Inside the Classroom: Chemistry 130B
Inside the Classroom: Chemistry 130B
A glimpse of a day in the classroom through the eyes of a student
By Carly June Haase a senior majoring in history and medieval and early modern studies
It's a beautiful Wednesday evening during spring quarter. For the most part, the hallways of the Chemistry Building are fairly empty. One exception lies in room 179. The “classroom” for tonight transcends the boundaries of the chemistry building and that of a “traditional” classroom.
Tonight, Chemistry 130B (Pharmaceutical Chemistry 2) is hosting an international event with guest lecturer and UC Davis alumnus Dr. Sundeep Dugar (Ph.D., Chemistry, ’84). The lecture is held in conjunction with Quarter Abroad students at Taiwan’s Academia Sinica. Dugar is currently the president and CEO of Sphaera Pharma and the co-inventor of the popular anti-cholesterol drugs ZETIA® and VYTORIN® (he worked for Schering-Plough, Bristol-Meyers Squibb, Scios, and Johnson and Johnson). He has also played an integral role in the creation and future of the pharmaceutical chemistry major at UC Davis.
Originally the brainchild of Professor of Chemistry Jacquelyn Gervay-Hague, the success of the pharmaceutical chemistry series is a product of the combined efforts of Gervay-Hague as well as chemistry professors Dean Tantillo, Sheila David, Peter Beal and Xi Chen.
The class is structured around guest lecturers in the pharmaceutical and business industries to give students an eye-opening account of how they can use their degrees in the “real world.”
“These lecturers know things that we, as professors, don’t,” says Sheila David, professor of chemistry. “When guest lecturers from the industry come in, they give students a different perspective that isn’t rooted so much in scientific theory. We’re especially lucky to have a lecturer like Dr. Dugar, who gives so much back to the program.”
Inside the classroom, students start trickling in as time gets closer to 6pm. A large white screen hangs at the base of the lecture hall; a technician fiddles with a camera and adjusts the setup for the upcoming conference call. David welcomes Dean Winston Ko and a delegate of chemists from Peking University, China, here to attend a collaboration meeting the next day.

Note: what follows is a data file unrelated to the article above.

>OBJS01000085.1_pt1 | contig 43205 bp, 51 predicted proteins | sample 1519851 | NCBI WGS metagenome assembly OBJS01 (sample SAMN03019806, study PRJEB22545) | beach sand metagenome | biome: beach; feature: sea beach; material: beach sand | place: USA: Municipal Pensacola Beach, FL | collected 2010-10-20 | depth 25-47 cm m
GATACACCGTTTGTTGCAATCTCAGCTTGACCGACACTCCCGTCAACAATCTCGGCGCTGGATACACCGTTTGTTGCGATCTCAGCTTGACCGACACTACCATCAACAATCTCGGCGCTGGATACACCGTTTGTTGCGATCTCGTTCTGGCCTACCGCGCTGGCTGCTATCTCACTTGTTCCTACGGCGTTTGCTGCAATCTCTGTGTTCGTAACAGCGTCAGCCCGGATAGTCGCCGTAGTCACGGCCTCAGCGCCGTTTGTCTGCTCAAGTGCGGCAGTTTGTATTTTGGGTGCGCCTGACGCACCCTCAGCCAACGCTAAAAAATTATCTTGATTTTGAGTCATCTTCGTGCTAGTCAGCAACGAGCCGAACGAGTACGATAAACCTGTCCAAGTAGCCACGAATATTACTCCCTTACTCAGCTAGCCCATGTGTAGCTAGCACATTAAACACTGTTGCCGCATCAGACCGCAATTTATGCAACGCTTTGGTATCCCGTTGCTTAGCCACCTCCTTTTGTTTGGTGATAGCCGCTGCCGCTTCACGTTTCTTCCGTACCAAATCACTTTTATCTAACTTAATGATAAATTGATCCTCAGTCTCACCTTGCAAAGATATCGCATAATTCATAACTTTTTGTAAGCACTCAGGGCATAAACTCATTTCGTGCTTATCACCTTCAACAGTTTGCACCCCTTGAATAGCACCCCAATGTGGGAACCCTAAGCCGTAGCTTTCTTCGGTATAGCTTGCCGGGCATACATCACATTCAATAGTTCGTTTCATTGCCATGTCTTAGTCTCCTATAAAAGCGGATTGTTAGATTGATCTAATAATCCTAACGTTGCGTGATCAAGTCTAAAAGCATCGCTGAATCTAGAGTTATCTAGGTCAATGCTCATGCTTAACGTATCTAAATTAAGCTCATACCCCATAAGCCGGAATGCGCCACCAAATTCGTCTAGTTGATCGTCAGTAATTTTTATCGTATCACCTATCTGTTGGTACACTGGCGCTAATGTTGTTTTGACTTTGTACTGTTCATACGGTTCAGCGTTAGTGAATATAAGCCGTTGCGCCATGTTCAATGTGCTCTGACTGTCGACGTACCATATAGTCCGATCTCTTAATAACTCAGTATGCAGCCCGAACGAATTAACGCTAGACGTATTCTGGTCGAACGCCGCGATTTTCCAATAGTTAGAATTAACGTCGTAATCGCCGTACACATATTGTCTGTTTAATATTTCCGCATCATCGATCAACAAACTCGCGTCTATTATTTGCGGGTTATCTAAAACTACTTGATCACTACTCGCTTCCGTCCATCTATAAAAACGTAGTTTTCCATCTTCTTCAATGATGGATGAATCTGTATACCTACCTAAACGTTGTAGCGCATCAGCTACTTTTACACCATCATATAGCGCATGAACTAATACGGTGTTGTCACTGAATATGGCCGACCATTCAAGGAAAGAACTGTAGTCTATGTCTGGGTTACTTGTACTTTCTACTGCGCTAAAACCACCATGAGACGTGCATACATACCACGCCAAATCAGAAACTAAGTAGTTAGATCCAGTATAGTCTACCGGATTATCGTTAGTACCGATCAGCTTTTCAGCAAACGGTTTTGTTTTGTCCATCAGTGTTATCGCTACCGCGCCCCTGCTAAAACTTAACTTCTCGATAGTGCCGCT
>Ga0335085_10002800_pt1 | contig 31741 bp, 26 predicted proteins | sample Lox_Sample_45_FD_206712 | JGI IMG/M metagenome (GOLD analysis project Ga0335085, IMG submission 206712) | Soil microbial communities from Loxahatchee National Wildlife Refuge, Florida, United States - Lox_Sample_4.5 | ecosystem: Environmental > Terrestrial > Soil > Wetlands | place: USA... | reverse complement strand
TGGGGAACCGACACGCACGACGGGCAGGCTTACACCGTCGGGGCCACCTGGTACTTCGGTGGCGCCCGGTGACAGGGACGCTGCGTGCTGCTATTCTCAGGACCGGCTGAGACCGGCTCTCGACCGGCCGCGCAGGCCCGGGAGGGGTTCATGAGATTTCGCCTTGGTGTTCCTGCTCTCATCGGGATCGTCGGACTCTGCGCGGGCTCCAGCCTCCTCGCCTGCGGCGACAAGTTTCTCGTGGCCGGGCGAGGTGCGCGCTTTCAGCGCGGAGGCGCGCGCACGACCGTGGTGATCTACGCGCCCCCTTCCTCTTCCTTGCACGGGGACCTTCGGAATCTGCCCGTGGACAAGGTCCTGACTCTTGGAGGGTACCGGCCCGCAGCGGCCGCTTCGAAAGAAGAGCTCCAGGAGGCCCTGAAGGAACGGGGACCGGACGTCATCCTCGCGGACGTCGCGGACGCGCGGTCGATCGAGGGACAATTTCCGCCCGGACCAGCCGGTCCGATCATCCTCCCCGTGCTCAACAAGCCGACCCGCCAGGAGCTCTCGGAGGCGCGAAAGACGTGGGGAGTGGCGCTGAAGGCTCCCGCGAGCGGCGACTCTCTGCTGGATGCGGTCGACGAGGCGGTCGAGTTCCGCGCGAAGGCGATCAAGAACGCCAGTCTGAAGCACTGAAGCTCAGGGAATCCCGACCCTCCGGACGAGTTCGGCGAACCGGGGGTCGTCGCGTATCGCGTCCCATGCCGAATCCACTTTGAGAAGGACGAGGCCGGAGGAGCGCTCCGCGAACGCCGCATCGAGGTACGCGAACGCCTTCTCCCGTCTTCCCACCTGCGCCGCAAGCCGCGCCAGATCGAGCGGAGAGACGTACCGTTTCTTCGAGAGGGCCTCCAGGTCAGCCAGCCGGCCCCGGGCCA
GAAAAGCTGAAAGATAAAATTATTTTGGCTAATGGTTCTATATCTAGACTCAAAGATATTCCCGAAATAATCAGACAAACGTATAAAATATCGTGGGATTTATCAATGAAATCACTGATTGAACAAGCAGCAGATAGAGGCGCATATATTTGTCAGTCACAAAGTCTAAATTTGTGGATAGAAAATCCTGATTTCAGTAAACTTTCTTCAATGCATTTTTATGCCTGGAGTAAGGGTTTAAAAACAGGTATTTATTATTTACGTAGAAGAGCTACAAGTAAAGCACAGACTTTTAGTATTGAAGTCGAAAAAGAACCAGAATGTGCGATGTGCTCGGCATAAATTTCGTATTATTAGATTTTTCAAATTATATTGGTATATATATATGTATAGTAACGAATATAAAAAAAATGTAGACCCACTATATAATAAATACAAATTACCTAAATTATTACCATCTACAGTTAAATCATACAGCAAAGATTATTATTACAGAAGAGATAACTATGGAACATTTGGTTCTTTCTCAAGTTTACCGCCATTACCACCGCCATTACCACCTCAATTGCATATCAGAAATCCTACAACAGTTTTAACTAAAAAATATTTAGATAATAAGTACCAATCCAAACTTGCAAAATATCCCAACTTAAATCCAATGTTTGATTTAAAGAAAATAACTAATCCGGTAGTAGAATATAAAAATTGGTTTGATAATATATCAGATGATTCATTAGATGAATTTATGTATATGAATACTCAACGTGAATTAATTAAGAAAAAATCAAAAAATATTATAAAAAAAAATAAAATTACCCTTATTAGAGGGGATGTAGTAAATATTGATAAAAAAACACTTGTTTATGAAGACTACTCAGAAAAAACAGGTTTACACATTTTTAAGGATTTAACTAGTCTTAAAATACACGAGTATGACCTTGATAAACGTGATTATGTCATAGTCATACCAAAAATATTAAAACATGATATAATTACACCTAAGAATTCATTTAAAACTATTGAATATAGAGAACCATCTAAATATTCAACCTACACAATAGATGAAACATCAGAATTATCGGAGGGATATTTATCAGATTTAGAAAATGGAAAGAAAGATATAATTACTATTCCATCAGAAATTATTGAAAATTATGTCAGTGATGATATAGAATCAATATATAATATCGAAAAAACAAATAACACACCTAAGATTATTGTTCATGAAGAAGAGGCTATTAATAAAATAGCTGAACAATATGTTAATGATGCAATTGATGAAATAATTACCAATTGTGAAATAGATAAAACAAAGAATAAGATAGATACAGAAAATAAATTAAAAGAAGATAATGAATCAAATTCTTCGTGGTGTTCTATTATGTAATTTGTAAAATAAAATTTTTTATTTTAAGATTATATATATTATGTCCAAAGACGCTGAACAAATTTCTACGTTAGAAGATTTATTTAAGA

The camera sparks to life and gives viewers a live feed of UC Davis students in Taiwan, along with Dean Tantillo, associate professor of chemistry. All eagerly assembled for Dugar’s lecture. Turning to the delegation of students and scholars, David introduces Dugar and greets the students watching from Taiwan. Dugar smiles as he is introduced, acknowledging the applause only briefly. Eager to move into his purpose for being with the class that evening, he launches into a discussion of the practice of medicinal chemistry.
“Medicinal chemistry involves looking at multiple sets of data to design new molecules for specific targets and create new pharmacological agents designed for these targets and hopefully to treat associated disease(s),” explains Dugar.
Dugar describes the relationship that certain enzymes like kinase have with various disease pathways and how chemists alter the chemical structure of molecules in specific ways to target these enzymes and create new drugs in the pharmaceutical industry. He provides
a description of the process of creating drugs like ZETIA® and VYTORIN®. He emphasizes the innovative capabilities and opportunities available to students hoping to enter the pharmaceutical industry.
“Dugar’s first-hand experience with creating drugs and his considerable exposure to the pharmaceutical industry is invaluable information for our students,” said David in response to Dugar’s lecture. “Whether or not they decide to work in a pharmaceutical company, they’ll need this experience as doctors or pharmacists interacting with pharmaceutical companies or in other pharmaceutical-related jobs engaged in the marketing and selling of drugs.”
“The UC Davis Quarter Abroad program in Taiwan is certainly a special component of our department,” says David. “There are sixteen students that went to Taiwan this quarter. I think it makes the students realize the global endeavors available to them in their major, all while receiving a wonderful experience abroad.”
The sense of community that surrounds both student and staff in the pharmaceutical chemistry major is apparent inside the classroom tonight. Students and faculty in Taiwan and Davis span across a fifteen hour time difference to discuss chemistry, forge relationships and create networks between future and present pharmaceutical chemists.